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  1. The only mention of 7 days in the order is: The cruise ship operator must not sail or offer to sail on an itinerary longer than 7 days. There is nothing suggesting the reasoning behind 7 days versus 5, 6, 8, or 9. I think it's a bit of a leap to say that there is a limitation on what the passengers do after disembarking and whether they can embark on another itinerary with the same or different cruise operator.
  2. Getting a bit off topic, but given the extent to which the response to covid has been politicized on national, state, and stave vs national levels, it's not unreasonable to suggest that the opinions/perception of the current federal administration could have been different on Nov 3rd based on the release date of positive vaccine information. Granted, neither state nor federal administrations had squat to do with vaccine development, but that hardly matters in the "they couldn't but, I will" vs "I will and they won't" political environment.
  3. You disembark a cruise and quarantine where exactly? At home 1500 miles away from the port?
  4. Relevance perhaps? The CDC doesn't exactly have a good reputation with a lot of people for how covid was handled early on. Not to mention that they don't really have authority over what states are doing to combat the disease. Without international travel , with the borders generally quiet, and with a guy not in the CDC getting all of the publicity, I wouldn't be surprised if it actually was the result of the CDC looking for headlines for themselves.
  5. South Dakota says they're 14.5% over the past 7 days https://doh.sd.gov/news/coronavirus.aspx
  6. Maybe it's the decimal point and the x100 that's tripping them up?? 🙂 I think counting has been very sloppy. Michigan was (maybe still is) counting PCR and antibody tests as separate positives. If you test positive in both, or twice otherwise, you're 2 data points.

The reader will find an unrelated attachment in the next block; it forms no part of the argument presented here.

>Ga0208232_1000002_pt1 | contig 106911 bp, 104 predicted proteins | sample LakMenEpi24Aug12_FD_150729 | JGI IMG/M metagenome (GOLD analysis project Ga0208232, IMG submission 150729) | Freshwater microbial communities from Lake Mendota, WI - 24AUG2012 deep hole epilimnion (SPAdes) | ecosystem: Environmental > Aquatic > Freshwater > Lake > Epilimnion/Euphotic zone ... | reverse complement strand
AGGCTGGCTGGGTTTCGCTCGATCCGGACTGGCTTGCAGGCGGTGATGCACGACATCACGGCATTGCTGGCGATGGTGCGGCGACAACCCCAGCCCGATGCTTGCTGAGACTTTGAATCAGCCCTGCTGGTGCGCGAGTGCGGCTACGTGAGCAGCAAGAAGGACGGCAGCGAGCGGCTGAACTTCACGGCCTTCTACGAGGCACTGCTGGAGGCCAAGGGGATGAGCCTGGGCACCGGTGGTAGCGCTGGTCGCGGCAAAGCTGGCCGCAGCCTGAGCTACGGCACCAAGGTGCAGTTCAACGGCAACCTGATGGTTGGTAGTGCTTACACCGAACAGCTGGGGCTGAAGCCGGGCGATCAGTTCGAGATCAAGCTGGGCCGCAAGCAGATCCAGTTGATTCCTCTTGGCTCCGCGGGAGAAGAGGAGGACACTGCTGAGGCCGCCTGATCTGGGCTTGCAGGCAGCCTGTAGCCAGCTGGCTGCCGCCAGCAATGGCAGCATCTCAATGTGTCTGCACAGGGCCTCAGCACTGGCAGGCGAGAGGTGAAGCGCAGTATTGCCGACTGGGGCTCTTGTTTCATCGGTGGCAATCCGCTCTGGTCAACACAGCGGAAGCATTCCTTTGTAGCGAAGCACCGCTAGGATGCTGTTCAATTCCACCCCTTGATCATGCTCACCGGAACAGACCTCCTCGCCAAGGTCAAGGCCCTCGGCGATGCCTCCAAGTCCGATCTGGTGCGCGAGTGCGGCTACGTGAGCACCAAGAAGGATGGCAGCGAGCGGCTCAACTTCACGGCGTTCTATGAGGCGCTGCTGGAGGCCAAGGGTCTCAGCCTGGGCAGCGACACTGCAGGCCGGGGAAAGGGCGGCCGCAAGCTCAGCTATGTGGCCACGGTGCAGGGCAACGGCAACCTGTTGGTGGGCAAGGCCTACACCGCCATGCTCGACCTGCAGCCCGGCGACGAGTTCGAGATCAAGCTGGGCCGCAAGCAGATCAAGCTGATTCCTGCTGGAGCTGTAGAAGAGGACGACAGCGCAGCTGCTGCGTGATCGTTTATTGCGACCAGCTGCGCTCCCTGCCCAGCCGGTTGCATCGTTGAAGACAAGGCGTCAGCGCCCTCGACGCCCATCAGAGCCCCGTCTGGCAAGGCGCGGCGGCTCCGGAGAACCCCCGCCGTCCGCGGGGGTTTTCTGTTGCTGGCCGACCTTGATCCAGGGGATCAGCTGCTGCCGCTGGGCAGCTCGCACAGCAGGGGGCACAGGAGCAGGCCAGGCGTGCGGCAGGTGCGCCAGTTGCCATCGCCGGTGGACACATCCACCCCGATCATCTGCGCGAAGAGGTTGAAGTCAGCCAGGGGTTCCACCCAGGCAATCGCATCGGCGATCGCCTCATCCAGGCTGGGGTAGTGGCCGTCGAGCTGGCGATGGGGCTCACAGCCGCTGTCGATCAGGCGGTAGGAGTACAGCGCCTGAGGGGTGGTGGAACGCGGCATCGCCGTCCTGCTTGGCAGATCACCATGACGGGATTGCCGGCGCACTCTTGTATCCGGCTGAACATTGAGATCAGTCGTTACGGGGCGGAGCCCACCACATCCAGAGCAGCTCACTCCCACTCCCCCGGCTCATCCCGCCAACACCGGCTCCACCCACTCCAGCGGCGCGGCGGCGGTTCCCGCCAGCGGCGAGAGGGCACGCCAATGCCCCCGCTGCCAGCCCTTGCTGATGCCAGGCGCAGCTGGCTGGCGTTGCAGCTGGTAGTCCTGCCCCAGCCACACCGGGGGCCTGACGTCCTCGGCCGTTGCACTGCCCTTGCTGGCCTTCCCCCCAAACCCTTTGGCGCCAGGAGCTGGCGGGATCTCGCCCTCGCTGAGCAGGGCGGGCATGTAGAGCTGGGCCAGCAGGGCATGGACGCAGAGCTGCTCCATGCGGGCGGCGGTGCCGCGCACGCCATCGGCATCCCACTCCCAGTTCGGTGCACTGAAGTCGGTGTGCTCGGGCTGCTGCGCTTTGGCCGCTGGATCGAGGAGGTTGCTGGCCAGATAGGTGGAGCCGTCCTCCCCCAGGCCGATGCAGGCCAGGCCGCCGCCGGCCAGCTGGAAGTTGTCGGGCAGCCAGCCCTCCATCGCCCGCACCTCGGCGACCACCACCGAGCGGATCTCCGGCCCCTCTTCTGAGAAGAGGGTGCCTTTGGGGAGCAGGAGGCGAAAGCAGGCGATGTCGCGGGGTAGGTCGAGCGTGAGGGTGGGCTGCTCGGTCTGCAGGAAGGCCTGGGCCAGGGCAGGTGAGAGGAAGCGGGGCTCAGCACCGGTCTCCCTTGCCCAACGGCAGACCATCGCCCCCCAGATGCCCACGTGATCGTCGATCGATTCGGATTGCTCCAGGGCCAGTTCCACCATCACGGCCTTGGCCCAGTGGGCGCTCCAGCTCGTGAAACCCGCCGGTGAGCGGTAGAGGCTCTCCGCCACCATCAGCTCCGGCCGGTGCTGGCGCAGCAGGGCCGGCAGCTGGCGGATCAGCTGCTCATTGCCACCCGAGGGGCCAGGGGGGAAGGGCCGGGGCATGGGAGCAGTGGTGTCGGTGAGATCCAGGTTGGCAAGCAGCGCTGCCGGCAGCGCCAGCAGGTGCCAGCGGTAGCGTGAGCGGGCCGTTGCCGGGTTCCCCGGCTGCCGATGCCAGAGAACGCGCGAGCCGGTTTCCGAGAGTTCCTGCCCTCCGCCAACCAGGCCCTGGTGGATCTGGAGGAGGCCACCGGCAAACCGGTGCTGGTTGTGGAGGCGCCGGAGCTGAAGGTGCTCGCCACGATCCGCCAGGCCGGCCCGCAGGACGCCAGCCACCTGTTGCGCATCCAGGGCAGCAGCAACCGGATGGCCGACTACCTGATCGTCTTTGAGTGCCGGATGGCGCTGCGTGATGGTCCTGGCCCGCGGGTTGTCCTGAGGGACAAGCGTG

7. So long as vaccines are optional, I don't see how insurance companies can deny coverage (and I don't see a route to make them compulsory). I could see a point where the cost of insurance could be based on vaccinations, but we certainly haven't seen that with any other vaccination. Insurance still covers getting the measles even if you're dumb enough to deny that vaccines for it work.
  8. I could see that in other countries perhaps, but it's likely that any attempt to do that level of constraint in the US would be met with a load of lawsuits at both the state and federal level challenging the constitutionality of such measures. Plus, you can't shut down the businesses of prime political donors. That'd be bad for the get-rich side of the business of politics. 😉
  9. Something is seriously amiss with the data one way or the other. Ignoring Puerto Rico at 100% positive tests, I picked a handful of others and none of the state reports are anywhere close to the positivity rate at that link. For example: JHU has Pennsylvania at ~25% while PA says 11.1% for the past 7 days.
  10. I think 70% is out of reach in the US. There are a lot of people that voluntarily elect to be stupid and ignore facts and reason in favor of whatever nonsense they read online. Combine that with the ever increasing number of anti-vaxxers and the "this is the fastest vaccine ever so it can't be safe" crowd, I'm thinking 50% will be a success. Plus, 70% is just a guess. There have been reports that the threshold for practical herd immunity may be in the 20-30% range. The question really is what does your own herd look like? We'll probably have some sub-populations with >80%
  11. While I get the perception of the Edge IV being a premium, it's more like a standard offering than an upgrade on that class of ship. It's simply the kind of balcony that they have unless you're in one of the small handful of normal balconies with the porthole shaped balcony opening. The last time I tried to book one of those non-IVs, it was a higher price than an IV.
  12. You mean go on TV and get a chip-free saline shot? (because you know that's what people will say in order to uphold their anti-vaxx position). Acceptance rate will be interesting given the number of seemingly normal people who suddenly turn anti-vaxx when it comes to annual flu shots.
  13. Test positivity rates are generally in the ~10% or less rate in the US. So for every 100 people being tested, ~90 of them are negative. My takeaway is that nearly a year into this virus, we're still absolutely horrible at figuring out who needs to get tested based on being a probable positive. It also shows that the vast majority of testing is being done on a "just in case" or an "abundance of caution" basis. These are the "my cousin's brother-in-law has covid and I saw my cousin in passing last week, I better get tested" cases, along with the precautionary pre-procedure te
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